8.
Infection ; 50(1): 93-106, 2022 Feb.
Article in English | MEDLINE | ID: covidwho-1296979

ABSTRACT

PURPOSE: This executive summary of a national living guideline aims to provide rapid evidence based recommendations on the role of drug interventions in the treatment of hospitalized patients with COVID-19. METHODS: The guideline makes use of a systematic assessment and decision process using an evidence to decision framework (GRADE) as recommended standard WHO (2021). Recommendations are consented by an interdisciplinary panel. Evidence analysis and interpretation is supported by the CEOsys project providing extensive literature searches and living (meta-) analyses. For this executive summary, selected key recommendations on drug therapy are presented including the quality of the evidence and rationale for the level of recommendation. RESULTS: The guideline contains 11 key recommendations for COVID-19 drug therapy, eight of which are based on systematic review and/or meta-analysis, while three recommendations represent consensus expert opinion. Based on current evidence, the panel makes strong recommendations for corticosteroids (WHO scale 5-9) and prophylactic anticoagulation (all hospitalized patients with COVID-19) as standard of care. Intensified anticoagulation may be considered for patients with additional risk factors for venous thromboembolisms (VTE) and a low bleeding risk. The IL-6 antagonist tocilizumab may be added in case of high supplemental oxygen requirement and progressive disease (WHO scale 5-6). Treatment with nMABs may be considered for selected inpatients with an early SARS-CoV-2 infection that are not hospitalized for COVID-19. Convalescent plasma, azithromycin, ivermectin or vitamin D3 should not be used in COVID-19 routine care. CONCLUSION: For COVID-19 drug therapy, there are several options that are sufficiently supported by evidence. The living guidance will be updated as new evidence emerges.


Subject(s)
COVID-19 , COVID-19/therapy , Hospitalization , Humans , Immunization, Passive , Practice Guidelines as Topic , SARS-CoV-2
9.
Cureus ; 13(6): e15755, 2021 Jun.
Article in English | MEDLINE | ID: covidwho-1290571

ABSTRACT

Introduction Adequate staffing in the intensive care units (ICUs) is the most important factor to provide optimal care and ensure favorable outcomes in critically ill patients. Recently, the need for ICU beds has reached unprecedented levels and the management and treatment of critically ill patients has been in focus. The aim of the study was to assess the targeted and actual nurse-to-patient (NPR) and physician-to-patient ratios (PPR) regarding patients with and without COVID-19. Methods We conducted a nationwide online survey assessing the standard of care in German ICUs treating patients with COVID-19. We asked questions regarding targeted PPR and NPR and their implementation in daily clinical practice to heads of German ICU departments. Results We received 244 responses of which 171 were eligible for final analysis. Targeted median PPR ratio was 8 [interquartile range (IQR) = 4] and targeted NPR was 2 (IQR = 1). For COVID-19 patients, the median targeted PPR was 6 (IQR = 2) and the median targeted NPR was 2 (IQR = 0). Targeted PPRs were rarely met by 15.2% and never met by 3.5% of responding institutions. Targeted NPRs were rarely met in 32.2% and never in 5.3% of responding institutions. Conclusion In contrast to PPR, targeted NPRs were largely unattainable in German ICUs. Our results raise concern in view of studies linking worse outcomes in critically ill patients to suboptimal NPRs. This warrants further health policy efforts regarding optimal staffing in the ICU.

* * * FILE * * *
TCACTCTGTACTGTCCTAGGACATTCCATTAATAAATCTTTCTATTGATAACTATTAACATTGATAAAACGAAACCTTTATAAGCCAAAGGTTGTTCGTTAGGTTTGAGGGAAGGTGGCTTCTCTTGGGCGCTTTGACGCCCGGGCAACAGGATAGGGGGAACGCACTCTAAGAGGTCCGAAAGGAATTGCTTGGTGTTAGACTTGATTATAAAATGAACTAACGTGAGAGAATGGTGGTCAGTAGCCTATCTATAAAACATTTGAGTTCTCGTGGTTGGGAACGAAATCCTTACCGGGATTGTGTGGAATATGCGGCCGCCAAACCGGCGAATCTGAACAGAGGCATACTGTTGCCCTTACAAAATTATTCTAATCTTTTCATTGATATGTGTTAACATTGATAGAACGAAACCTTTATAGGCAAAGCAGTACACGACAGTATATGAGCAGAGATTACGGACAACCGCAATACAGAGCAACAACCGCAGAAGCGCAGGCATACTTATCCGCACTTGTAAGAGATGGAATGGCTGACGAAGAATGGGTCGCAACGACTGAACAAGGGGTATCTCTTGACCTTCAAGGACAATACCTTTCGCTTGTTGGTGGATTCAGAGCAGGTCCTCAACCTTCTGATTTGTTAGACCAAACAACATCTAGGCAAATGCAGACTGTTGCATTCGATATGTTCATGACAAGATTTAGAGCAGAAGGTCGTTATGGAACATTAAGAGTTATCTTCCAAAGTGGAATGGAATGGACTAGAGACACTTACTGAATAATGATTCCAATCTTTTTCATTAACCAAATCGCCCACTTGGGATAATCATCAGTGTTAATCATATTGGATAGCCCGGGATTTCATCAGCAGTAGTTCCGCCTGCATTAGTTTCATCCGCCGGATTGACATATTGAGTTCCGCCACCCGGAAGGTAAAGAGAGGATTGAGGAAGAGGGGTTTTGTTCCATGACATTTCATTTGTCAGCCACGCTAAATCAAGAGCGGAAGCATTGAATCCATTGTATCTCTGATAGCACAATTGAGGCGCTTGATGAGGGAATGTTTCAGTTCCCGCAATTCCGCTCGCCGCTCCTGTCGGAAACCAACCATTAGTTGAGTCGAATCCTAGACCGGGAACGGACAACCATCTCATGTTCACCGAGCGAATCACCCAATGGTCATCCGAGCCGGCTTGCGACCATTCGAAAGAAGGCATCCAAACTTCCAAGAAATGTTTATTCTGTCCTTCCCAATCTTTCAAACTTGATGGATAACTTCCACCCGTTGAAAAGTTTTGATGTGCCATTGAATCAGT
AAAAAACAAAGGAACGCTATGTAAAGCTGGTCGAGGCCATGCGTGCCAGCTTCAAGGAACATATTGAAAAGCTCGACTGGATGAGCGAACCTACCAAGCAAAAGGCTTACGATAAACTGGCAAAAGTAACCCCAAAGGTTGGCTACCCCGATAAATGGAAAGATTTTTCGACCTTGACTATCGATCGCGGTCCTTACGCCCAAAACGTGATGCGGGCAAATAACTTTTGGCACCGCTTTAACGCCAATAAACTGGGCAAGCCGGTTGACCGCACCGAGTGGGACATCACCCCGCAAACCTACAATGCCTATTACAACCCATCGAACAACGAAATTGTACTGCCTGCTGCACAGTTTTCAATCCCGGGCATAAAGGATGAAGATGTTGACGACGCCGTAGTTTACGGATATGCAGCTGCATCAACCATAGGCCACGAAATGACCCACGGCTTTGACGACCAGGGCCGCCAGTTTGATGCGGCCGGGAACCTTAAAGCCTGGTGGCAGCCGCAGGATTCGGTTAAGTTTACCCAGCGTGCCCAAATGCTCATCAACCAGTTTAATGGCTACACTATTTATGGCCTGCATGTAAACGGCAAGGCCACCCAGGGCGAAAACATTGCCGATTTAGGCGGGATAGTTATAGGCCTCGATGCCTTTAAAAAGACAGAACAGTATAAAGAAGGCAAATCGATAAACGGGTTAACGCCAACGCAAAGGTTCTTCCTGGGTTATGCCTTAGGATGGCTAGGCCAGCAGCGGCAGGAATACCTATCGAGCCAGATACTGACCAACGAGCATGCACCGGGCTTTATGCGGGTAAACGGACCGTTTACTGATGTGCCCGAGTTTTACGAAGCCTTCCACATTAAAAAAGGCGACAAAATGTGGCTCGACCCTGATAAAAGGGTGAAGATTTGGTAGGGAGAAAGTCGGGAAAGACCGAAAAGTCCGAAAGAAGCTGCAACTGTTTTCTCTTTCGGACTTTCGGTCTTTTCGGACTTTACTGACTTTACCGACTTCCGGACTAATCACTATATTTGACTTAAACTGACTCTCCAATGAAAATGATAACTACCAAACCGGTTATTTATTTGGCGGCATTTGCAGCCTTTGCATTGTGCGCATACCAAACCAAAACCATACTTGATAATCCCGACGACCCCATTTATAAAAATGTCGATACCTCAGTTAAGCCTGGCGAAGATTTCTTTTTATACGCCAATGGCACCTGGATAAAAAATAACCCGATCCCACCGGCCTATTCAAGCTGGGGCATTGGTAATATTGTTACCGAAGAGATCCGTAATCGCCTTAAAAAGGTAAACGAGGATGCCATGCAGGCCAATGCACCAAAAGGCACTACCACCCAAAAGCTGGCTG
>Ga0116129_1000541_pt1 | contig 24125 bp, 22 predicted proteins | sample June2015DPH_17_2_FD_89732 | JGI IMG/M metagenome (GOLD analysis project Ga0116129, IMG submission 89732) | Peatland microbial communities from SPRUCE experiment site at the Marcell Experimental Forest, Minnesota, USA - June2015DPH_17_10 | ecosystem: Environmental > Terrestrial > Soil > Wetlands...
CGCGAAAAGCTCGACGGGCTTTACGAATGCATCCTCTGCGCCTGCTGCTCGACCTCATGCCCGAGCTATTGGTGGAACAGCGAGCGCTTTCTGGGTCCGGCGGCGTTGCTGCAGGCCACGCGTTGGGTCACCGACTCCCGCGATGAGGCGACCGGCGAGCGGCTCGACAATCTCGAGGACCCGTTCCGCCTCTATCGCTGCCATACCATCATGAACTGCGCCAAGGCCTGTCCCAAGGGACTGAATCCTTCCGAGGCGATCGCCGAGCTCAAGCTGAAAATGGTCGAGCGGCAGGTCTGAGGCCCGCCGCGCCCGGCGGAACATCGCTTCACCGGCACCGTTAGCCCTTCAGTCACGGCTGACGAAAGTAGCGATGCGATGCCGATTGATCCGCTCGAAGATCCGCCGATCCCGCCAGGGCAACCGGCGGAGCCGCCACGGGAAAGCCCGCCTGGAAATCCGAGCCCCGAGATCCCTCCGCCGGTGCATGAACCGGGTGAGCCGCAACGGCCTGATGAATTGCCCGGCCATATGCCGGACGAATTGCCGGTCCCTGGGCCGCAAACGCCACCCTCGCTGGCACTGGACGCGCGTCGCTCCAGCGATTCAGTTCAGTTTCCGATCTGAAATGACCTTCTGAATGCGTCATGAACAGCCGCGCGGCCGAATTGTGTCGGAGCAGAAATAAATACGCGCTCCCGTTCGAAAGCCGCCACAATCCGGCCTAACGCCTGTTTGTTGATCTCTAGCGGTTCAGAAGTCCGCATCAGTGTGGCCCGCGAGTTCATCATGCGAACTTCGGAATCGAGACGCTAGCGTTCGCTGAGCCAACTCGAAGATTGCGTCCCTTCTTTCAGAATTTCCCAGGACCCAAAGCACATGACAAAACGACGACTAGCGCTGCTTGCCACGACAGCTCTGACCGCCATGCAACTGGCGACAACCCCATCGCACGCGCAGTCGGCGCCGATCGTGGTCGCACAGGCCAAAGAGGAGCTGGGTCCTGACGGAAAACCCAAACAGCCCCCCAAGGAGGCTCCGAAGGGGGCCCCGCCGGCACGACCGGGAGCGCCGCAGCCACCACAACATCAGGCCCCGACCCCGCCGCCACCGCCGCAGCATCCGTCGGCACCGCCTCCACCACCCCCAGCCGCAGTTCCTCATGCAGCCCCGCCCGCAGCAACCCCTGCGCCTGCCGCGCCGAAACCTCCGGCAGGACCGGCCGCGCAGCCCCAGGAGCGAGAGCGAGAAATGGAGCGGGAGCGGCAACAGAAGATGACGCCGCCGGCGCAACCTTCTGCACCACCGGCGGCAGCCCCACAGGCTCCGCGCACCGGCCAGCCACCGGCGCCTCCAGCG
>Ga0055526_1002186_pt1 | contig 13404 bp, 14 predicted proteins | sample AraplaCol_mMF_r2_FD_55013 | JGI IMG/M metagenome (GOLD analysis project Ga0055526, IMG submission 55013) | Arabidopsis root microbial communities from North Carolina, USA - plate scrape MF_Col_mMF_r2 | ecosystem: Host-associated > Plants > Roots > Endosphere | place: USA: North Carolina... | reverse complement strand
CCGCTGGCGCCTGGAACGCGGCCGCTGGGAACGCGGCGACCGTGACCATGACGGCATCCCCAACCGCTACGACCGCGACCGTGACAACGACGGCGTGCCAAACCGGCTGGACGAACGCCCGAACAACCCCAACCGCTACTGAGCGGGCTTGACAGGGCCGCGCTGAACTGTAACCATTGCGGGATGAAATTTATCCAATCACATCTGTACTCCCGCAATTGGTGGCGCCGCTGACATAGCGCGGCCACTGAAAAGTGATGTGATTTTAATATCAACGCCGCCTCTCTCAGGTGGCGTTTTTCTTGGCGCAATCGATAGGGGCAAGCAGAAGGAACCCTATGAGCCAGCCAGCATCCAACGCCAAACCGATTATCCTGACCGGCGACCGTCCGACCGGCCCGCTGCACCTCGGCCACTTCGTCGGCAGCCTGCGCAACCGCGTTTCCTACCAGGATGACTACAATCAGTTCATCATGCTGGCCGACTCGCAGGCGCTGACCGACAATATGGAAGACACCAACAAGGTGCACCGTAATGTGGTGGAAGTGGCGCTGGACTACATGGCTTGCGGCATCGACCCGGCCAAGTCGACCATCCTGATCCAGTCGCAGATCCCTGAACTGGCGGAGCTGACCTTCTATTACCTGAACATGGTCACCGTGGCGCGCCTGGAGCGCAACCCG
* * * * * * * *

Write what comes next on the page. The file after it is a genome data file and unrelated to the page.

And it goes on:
10.
GMS Hyg Infect Control ; 16: Doc21, 2021.
Article in English | MEDLINE | ID: covidwho-1290316

ABSTRACT

Aim: Recommendations on hygiene measures, personal protective equipment (PPE), isolation, and antibiotic prophylaxis were developed during the coronavirus 2019 disease (COVID-19) pandemic and have been revised several times to date. Some of the underlying literature indicates a large evidence gap. We suspect that this leads to a large variance of measures on German intensive care units (ICU). Methods: A mixed methods online survey among intensive-care specialists in Germany caring for COVID-19 patients was conducted in December 2020. Results: We received responses from 205 German ICUs that had treated COVID-19 patients to date. There was wide variation in the use of PPE. Polymerase Chain reaction (PCR) testing for severe acute respiratory syndrome coronavirus type 2 (SARS-CoV-2) was used by 94.8% of the units, with an average waiting time of 12 hours for the result. 18.7% of the respondents prescribed antibiotic prophylaxis in COVID-19 patients. Conclusion: We found a high variance in essential care strategies for COVID-19 patients on German intensive care units. This included differences in infection prophylaxis, personal protective equipment, and the indication of prophylactic antibiotic therapy. Based on our results, we recommend further studies to quantify and improve guideline adherence.

11.
Nat Biotechnol ; 38(8): 970-979, 2020 08.
Article in English | MEDLINE | ID: covidwho-1023942

ABSTRACT